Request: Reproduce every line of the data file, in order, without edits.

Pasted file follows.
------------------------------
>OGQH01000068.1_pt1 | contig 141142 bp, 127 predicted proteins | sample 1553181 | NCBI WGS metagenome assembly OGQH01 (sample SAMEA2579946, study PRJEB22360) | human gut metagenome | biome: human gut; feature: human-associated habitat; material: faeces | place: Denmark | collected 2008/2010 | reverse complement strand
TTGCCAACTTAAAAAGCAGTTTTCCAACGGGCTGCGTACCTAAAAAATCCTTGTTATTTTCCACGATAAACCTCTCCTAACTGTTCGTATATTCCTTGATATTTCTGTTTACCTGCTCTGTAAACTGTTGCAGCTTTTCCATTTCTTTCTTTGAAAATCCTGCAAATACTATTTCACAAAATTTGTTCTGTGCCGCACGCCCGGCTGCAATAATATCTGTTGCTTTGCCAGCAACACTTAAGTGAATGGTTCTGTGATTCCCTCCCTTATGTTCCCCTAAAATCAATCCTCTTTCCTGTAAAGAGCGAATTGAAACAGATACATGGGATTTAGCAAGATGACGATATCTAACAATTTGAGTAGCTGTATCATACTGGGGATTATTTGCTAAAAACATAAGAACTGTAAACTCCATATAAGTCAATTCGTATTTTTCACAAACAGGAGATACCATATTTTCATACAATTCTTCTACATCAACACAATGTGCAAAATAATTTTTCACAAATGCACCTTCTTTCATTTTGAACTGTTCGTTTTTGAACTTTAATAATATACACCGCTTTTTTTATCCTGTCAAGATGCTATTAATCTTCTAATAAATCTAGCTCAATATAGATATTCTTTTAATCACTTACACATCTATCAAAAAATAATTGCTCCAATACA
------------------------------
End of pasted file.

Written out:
>OGQH01000068.1_pt1 | contig 141142 bp, 127 predicted proteins | sample 1553181 | NCBI WGS metagenome assembly OGQH01 (sample SAMEA2579946, study PRJEB22360) | human gut metagenome | biome: human gut; feature: human-associated habitat; material: faeces | place: Denmark | collected 2008/2010 | reverse complement strand
TTGCCAACTTAAAAAGCAGTTTTCCAACGGGCTGCGTACCTAAAAAATCCTTGTTATTTTCCACGATAAACCTCTCCTAACTGTTCGTATATTCCTTGATATTTCTGTTTACCTGCTCTGTAAACTGTTGCAGCTTTTCCATTTCTTTCTTTGAAAATCCTGCAAATACTATTTCACAAAATTTGTTCTGTGCCGCACGCCCGGCTGCAATAATATCTGTTGCTTTGCCAGCAACACTTAAGTGAATGGTTCTGTGATTCCCTCCCTTATGTTCCCCTAAAATCAATCCTCTTTCCTGTAAAGAGCGAATTGAAACAGATACATGGGATTTAGCAAGATGACGATATCTAACAATTTGAGTAGCTGTATCATACTGGGGATTATTTGCTAAAAACATAAGAACTGTAAACTCCATATAAGTCAATTCGTATTTTTCACAAACAGGAGATACCATATTTTCATACAATTCTTCTACATCAACACAATGTGCAAAATAATTTTTCACAAATGCACCTTCTTTCATTTTGAACTGTTCGTTTTTGAACTTTAATAATATACACCGCTTTTTTTATCCTGTCAAGATGCTATTAATCTTCTAATAAATCTAGCTCAATATAGATATTCTTTTAATCACTTACACATCTATCAAAAAATAATTGCTCCAATACA